Super Mario Bros. vs. Burnout 2

18th July 2008 – 9.06 am

Over at Killed in a Smiling Accident Zoso posited a theory about on-line gaming and how players flit from game-to-game after their first experience with the genre. That got me thinking about how I like both platform and racing games as genres and will seek out new games of that type because they appeal to me on a fundamental level. When I play those genres I also have some games in mind that, to me, are the pinnacle of game design, balance, and enjoyment, which are currently Super Mario Bros. on the NES for platform games, and Burnout 2 on the Gamecube[1] for racing games. It is certainly possible for those games to be usurped by better examples of the genre, after all Burnout 2 is quite a recent game considering my twenty years or so of playing racing games and has displaced others, but at the moment I consider them both to be the best example of the genres that I have played to date.

It was when I was thinking about both games and what appeals to me in each of them that I realised a similarity to both games. It may seem odd to compare a modern racing game like Burnout 2 with the relatively ancient 8-bit Super Mario Bros. but there is certainly at least one striking similarity between the two games that creates an appeal for me: both games have an initial set-up that is constant, and if the game is played the same way by the player then the game behaves predictably each time.

As was typical for just about any genre of game at the time, Super Mario Bros. has each level's obstacles laid out in a specific manner as part of the design of the level, and each time the level is played everything is reset back to these initial conditions. There is no change in what enemies, power-ups, or obstacles are placed where between sessions.

In Burnout 2, the game has a feature that allows the entire race to be played back for review after it has been finished. To achieve this, and I am making assumptions here that may well need to be corrected, the game makes use of parametric equations so that, given an initial set of conditions and some mathematical formulae, series of events can be determined. Rather than storing the video information for the whole race, which would require a large amount of memory, the game instead stores only the player's input and some initial 'seeds'. Using this information the game then effectively replays the race dynamically, calling the same code as for a normal race, but with the player's inputs replaced by the saved inputs. As the same code is called for playing the replay as for playing the game then the same traffic, lighting effects, and collisions are all recreated as before, because it is a deterministic process.

That each game has a consistent set of initial conditions is not the appeal of the game for me, but it is the cause of the appeal. The initial conditions allow for a repeatable experience each time the game is played and, more importantly, and experience that can be perfected.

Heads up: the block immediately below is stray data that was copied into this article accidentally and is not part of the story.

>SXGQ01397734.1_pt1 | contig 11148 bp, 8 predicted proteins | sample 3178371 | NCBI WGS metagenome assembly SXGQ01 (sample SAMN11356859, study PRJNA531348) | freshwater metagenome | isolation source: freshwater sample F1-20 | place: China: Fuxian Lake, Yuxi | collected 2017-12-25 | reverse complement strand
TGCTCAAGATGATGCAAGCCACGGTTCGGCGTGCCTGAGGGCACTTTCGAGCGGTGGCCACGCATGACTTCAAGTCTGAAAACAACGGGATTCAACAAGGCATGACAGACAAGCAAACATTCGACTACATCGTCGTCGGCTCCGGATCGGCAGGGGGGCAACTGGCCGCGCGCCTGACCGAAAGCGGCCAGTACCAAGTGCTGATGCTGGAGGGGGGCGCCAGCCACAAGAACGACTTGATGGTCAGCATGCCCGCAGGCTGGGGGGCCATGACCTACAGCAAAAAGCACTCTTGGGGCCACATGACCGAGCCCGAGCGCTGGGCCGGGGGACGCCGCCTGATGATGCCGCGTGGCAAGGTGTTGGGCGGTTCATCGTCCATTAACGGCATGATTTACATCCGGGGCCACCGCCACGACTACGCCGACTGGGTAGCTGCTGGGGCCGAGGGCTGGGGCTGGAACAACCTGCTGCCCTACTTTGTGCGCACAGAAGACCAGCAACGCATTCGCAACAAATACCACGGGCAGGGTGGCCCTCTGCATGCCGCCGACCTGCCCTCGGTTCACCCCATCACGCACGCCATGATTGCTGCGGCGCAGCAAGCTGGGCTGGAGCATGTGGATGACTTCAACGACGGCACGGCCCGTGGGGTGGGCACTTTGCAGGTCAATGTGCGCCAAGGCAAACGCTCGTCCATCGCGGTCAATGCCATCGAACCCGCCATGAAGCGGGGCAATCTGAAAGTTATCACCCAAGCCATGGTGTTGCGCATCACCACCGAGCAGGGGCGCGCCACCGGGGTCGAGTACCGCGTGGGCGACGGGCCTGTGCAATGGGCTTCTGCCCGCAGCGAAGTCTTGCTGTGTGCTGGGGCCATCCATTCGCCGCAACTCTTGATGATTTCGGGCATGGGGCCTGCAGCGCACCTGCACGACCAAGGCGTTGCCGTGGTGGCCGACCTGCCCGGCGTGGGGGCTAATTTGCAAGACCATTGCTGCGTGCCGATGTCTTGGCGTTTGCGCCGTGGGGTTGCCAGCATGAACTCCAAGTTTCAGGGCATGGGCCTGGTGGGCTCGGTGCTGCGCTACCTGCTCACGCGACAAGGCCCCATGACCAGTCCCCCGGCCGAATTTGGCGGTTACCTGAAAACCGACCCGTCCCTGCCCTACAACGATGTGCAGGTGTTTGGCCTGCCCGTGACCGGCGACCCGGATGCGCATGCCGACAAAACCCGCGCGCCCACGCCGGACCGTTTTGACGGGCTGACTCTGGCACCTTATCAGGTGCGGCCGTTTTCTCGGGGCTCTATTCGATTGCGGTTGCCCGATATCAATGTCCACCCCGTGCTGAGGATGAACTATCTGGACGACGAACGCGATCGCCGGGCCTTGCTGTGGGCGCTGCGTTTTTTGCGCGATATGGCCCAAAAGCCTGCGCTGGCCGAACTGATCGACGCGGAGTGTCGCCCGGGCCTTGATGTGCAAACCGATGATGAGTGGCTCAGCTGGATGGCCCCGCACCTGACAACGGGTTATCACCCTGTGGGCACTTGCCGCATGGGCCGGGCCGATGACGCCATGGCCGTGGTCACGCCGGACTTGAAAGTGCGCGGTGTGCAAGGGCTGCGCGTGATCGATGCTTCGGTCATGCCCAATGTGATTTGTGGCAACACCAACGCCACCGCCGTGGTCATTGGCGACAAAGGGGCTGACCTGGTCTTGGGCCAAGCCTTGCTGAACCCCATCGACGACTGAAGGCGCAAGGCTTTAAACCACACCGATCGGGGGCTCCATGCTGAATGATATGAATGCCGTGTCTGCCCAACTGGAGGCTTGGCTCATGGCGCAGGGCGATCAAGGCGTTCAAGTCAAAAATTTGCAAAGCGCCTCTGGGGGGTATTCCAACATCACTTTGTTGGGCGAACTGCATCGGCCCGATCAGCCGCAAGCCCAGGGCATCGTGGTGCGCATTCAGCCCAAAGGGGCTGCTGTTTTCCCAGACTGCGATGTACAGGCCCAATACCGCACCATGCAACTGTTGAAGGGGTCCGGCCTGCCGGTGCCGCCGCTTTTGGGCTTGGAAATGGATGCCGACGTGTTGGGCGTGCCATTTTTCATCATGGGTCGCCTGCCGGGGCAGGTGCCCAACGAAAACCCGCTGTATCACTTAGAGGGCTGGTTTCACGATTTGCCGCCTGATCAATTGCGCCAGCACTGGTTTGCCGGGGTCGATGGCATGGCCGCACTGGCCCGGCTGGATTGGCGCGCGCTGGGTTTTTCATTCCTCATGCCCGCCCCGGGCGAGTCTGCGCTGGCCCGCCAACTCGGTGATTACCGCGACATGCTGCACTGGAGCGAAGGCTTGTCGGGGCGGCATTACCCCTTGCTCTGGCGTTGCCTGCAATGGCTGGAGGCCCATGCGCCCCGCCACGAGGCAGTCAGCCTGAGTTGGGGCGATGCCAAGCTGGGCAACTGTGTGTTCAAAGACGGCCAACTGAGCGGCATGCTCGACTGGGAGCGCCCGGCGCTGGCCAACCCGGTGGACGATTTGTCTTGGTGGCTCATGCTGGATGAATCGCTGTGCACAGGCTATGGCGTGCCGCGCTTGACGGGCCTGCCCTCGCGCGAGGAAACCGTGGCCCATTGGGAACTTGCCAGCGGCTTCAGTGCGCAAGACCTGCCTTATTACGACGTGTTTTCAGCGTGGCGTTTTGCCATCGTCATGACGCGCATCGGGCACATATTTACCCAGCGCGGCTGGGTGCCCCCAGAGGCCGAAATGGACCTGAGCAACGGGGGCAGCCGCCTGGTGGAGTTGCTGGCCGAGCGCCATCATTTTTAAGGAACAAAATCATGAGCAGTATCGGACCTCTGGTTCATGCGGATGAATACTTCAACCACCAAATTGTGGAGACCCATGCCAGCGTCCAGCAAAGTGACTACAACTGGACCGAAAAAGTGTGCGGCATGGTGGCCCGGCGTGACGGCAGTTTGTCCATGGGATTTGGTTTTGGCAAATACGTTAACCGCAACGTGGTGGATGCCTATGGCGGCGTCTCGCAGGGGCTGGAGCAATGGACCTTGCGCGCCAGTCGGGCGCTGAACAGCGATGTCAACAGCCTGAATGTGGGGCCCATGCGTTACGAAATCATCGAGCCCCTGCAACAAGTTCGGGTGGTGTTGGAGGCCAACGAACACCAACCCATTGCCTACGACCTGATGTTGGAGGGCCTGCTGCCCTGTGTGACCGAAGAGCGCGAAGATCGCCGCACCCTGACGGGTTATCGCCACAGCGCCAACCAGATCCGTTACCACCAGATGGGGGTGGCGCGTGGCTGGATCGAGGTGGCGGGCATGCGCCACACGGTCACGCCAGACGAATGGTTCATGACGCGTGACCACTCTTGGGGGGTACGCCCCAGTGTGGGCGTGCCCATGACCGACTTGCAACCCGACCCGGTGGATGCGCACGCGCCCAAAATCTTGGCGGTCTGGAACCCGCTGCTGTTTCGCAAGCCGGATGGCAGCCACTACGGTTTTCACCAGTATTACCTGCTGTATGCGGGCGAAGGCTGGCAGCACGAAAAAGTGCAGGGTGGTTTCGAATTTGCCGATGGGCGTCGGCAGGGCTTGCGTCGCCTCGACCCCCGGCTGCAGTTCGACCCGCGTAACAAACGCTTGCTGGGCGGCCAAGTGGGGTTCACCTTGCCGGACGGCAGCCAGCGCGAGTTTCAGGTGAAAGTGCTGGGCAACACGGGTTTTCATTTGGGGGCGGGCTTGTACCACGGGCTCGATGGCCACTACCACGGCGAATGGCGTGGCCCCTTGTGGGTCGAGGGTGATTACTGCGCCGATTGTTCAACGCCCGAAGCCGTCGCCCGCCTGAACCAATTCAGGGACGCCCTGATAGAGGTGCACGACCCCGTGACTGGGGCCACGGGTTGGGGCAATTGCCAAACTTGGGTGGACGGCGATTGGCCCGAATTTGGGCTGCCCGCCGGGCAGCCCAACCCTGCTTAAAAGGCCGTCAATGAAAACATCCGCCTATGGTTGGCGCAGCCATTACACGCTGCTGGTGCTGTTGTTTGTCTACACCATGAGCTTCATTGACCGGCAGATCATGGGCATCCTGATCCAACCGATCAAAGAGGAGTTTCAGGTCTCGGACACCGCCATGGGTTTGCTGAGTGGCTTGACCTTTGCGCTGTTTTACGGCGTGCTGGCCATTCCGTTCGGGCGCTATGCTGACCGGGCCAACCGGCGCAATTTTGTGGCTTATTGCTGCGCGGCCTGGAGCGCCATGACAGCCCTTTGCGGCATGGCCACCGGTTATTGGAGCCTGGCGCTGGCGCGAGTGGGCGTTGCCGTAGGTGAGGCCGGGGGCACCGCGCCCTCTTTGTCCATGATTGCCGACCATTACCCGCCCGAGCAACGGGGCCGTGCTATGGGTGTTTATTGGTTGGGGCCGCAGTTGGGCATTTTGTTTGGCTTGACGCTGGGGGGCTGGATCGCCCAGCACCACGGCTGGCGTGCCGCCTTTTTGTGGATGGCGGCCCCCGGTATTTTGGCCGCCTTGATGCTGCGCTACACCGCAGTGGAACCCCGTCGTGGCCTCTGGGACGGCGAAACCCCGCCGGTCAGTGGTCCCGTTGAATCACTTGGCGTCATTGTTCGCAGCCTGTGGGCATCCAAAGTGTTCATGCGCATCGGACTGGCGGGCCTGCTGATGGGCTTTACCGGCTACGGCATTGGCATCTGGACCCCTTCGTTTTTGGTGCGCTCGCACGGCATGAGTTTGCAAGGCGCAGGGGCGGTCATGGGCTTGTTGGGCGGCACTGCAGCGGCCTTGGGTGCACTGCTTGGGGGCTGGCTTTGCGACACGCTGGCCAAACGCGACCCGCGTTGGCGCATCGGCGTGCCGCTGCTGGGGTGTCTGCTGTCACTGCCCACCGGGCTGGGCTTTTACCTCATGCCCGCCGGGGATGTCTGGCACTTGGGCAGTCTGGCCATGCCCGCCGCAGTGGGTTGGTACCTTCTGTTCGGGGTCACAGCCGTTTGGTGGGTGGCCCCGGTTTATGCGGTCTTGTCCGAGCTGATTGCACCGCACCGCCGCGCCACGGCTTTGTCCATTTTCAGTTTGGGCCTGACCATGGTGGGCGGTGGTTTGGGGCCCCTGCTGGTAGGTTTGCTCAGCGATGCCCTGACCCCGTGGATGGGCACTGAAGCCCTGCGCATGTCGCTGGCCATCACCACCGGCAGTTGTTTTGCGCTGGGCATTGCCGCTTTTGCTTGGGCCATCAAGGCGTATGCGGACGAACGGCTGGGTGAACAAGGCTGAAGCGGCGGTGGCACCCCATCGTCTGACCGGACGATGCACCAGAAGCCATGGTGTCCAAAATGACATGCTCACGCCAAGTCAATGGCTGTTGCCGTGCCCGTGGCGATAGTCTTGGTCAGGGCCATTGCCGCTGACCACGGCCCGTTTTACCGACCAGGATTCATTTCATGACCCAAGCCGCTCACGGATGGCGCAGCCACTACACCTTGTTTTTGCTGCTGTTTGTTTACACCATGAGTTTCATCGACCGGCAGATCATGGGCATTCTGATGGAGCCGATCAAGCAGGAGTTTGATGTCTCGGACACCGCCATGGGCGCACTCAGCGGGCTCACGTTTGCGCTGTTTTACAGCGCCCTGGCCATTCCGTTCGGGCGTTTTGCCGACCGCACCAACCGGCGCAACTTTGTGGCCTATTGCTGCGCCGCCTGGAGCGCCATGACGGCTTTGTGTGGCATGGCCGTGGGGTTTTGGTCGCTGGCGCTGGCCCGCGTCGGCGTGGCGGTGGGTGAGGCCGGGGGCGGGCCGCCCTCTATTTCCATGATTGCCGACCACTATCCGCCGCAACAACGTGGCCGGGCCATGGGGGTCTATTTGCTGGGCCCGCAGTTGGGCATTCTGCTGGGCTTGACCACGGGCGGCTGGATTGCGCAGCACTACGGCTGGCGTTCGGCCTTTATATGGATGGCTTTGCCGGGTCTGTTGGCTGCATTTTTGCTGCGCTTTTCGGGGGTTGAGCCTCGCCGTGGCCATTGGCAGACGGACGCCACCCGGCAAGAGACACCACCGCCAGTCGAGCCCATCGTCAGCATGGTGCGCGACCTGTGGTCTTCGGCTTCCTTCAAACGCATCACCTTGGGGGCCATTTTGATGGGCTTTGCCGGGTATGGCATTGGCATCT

The enemies in Super Mario Bros. are all dependent on the player being present, in that the Goombas, Koopas and all the others don't wander around until Mario forces them to appear on screen. Similarly, the traffic in Burnout 2 is triggered when the player reaches a certain point on the track, the traffic not advancing along the road independently of the player, as evidenced by the same traffic being present in the same place on each separate lap, such that it must reset on each lap. Thus if the player progresses at the same rate and performs the same actions each time he plays a level he will encounter exactly the same experience, and hence where the promise of being able to perfect the game comes from.

It is possible in Super Mario Bros. to run at full speed, holding down the 'B' button to make Mario run, collecting coins, hitting blocks, and jumping on enemies' heads and complete levels with no surprises, as long as the same pattern of moves is performed within a tolerance each time. This means a player can practice and work out the enemies' movements and where all the power-ups are and be able to defeat the game by perfecting it. The same is true for Burnout 2, where once the course and traffic placements is known, along with some skill in controlling the player's car, it is possible to race around the level following a determined pattern that allows for a perfect experience.

This link between two quite different games, published some twenty years apart, fascinates me. It gives me the motivation to continue playing until I have 'solved' each level, when I have the ability to race confidently and fluidly at full pelt through the paths whilst avoiding the obstacles with practiced movements. Getting through a level of Super Mario Bros. the same way I have done many times before, or getting a perfect laps with continuous burnouts in Burnout 2 gives me a sense of achievement different from other games, but a sense of achievement none the less.

[1] It must be noted that the choice of platform for Burnout 2 is based solely on having only played the game on the Gamecube and is not suggestive of that being the definitive version.

Sorry, comments for this entry are closed.